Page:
Despite intensive and aggressive HIV/AIDS prevention campaigns, Botswana continues to have one of the world's highest rates of HIV/AIDS infection. Of the population age 18 months and older, 17.6% of the population was infected in 2008. The epidemic has a strong gender dimension, with HIV prevalence rates higher for females than males (20.4% compared to 14.2% respectively in 2008). There has, however, been a decline in both the number of children under age 15 newly infected with HIV and the number of deaths due to advanced AIDS among this same age group.
The status of women in Botswana is affected by the dual legal system, under which customary law is applied alongside common law. While reforms have been made to remove discriminatory provisions under the common law, discriminatory practices under customary law remain. Section 15 of the Constitution of Botswana provides the right to non-discrimination on the grounds of sex. However, this right does not apply to “adoption, marriage, divorce, burial, devolution of property on death or other matters of personal law.”Botswana became a party to the Convention on the Elimination of All Forms of Discrimination against Women (CEDAW) in 1996 and has also acceded to the CEDAW Optional Protocol.
 United Nations General Assembly Special Session on HIV and AIDS (UNGASS) (2012), p. 8  United Nations General Assembly Special Session on HIV and AIDS (UNGASS) (2012), p. 8  Section 15, Constitution of Botswana 1966
Under the Marriage Act, which was amended in 2001, the legal age of marriage is 18 for both sexes, conditional on parental consent. Without parental consent, the legal age is 21. This age limit does not apply to marriages contracted under customary or religious law according to which there is no such limit; after reaching puberty and going through initiation rites, minors are deemed to be of marriageable age.Based on 2001 data (more recent data is not available), the United Nations reports that 5.3% of girls between 15 and 19 years of age were married, divorced or widowed.While constitutional law has precedence over customary law, this is not always ensured in practice. That said, most people choose to register their marriage under the Act (or as a “common law” marriage), so as to ensure they fully receive the legal benefits of marriage.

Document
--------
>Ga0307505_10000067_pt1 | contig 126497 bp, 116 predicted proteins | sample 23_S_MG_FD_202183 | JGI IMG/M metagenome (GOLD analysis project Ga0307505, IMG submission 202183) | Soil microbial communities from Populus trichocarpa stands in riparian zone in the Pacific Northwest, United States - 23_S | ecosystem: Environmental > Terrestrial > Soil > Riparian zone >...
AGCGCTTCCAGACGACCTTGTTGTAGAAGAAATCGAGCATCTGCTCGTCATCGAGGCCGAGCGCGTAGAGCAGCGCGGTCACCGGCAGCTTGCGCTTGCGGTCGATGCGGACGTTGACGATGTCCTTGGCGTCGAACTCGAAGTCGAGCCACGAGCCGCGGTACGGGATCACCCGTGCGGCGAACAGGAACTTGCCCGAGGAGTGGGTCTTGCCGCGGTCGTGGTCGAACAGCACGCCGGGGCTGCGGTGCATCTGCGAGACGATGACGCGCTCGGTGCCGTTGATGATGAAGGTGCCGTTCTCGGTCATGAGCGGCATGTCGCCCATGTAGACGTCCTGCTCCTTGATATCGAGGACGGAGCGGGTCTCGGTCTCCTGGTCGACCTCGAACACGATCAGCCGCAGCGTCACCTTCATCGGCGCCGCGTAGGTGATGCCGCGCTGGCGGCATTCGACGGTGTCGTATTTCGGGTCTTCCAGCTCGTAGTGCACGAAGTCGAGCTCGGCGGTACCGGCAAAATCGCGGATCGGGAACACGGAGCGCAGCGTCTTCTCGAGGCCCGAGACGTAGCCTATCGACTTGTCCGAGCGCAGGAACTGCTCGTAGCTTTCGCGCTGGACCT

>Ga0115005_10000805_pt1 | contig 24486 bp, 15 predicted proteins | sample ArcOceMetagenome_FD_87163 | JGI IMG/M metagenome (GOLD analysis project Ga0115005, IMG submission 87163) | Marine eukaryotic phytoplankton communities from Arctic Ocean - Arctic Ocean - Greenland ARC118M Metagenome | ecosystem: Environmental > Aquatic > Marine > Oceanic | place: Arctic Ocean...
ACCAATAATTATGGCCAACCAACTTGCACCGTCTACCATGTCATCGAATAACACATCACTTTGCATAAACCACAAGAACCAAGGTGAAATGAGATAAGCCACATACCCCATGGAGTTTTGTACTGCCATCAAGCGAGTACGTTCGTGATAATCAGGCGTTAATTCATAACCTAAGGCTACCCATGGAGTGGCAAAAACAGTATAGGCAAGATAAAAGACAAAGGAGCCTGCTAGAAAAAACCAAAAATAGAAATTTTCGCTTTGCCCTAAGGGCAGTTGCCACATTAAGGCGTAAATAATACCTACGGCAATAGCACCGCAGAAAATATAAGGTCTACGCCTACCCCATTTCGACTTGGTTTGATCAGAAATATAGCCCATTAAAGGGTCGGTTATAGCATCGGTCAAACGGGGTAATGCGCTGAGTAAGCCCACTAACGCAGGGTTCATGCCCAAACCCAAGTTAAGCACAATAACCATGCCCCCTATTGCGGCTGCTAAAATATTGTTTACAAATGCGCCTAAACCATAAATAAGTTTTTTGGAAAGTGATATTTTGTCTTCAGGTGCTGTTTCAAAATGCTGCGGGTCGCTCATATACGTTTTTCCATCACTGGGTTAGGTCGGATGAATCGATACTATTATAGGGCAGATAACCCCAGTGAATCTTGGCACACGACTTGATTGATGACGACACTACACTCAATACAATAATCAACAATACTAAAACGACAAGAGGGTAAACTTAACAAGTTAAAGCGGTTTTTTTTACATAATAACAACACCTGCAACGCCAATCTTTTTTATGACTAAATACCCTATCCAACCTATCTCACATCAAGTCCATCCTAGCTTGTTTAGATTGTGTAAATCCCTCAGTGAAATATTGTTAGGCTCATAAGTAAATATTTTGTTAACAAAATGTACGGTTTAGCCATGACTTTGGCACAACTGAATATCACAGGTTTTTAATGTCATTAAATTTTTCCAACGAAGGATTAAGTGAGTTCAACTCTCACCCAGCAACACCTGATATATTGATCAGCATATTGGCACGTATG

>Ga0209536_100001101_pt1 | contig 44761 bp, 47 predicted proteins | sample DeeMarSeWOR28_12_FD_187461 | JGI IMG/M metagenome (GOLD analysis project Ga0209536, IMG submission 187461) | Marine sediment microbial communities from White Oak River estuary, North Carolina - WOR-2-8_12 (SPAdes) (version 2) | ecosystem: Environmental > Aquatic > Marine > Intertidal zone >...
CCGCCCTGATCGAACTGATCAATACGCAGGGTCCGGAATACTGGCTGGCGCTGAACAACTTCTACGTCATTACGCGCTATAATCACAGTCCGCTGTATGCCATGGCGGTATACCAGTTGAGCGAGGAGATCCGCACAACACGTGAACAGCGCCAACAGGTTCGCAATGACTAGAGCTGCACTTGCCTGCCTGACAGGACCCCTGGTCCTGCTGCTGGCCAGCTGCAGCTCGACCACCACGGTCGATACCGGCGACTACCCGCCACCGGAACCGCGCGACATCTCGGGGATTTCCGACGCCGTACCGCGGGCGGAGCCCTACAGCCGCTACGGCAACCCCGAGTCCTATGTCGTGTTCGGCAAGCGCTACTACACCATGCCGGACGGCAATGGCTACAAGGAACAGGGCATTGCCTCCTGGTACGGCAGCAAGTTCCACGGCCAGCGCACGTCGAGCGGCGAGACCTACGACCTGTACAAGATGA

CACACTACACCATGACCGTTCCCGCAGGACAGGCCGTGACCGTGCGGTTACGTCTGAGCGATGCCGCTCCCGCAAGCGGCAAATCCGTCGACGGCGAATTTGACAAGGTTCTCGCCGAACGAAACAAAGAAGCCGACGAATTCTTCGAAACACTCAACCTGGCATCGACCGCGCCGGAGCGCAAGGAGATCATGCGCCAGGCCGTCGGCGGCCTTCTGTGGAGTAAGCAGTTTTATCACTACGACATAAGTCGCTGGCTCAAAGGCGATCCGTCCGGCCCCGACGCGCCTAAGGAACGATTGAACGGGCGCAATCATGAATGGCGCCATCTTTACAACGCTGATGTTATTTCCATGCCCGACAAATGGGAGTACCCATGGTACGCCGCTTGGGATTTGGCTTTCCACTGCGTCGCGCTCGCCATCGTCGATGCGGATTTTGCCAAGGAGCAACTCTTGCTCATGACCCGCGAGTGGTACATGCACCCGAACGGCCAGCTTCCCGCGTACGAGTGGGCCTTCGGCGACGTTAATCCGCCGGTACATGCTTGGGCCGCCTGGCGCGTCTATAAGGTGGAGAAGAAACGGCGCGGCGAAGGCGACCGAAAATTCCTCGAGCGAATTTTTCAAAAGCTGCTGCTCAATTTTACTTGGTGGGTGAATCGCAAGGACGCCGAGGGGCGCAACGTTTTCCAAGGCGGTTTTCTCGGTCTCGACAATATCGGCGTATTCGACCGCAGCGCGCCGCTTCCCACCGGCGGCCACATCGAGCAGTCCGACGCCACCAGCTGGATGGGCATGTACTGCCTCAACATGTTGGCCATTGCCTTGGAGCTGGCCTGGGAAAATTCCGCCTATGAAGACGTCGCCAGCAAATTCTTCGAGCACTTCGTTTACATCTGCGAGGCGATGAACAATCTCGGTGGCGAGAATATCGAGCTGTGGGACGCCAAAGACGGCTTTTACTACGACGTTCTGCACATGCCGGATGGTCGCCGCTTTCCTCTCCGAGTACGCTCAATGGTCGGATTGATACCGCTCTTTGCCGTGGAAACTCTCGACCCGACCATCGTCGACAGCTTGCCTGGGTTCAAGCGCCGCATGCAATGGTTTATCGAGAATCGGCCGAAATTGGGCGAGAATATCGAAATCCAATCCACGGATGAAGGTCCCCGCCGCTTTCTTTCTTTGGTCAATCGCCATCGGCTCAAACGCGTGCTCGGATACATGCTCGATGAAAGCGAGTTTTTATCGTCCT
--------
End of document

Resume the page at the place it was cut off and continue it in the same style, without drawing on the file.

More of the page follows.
In the area of parental authority,the Abolition of Marital Power Act was introduced in 2004 to remove the legal principle of the husband as the head of the family and the sole guardian of children in the family. The common law now provides that mothers and fathers have equal guardianship of their children. However, these provisions do not apply to customary or religious marriages, where women are considered legal minors.
Women and men have equal inheritance rights under common law. The 2004 Abolition of Marital Power Act provides women with equal decision making on property management, including upon the death of a husband. Customary laws, however, provide that the principal heir is the eldest son. Eldest daughters can inherit but in such cases a male guardian must specifically allocate property.The Abolition of Marital Power provides women equal rights with regard to decision making on family property management, including upon the death of a husbandalthough, again, this does not apply to customary or religious marriages where the eldest male son assumes the role as head of the household.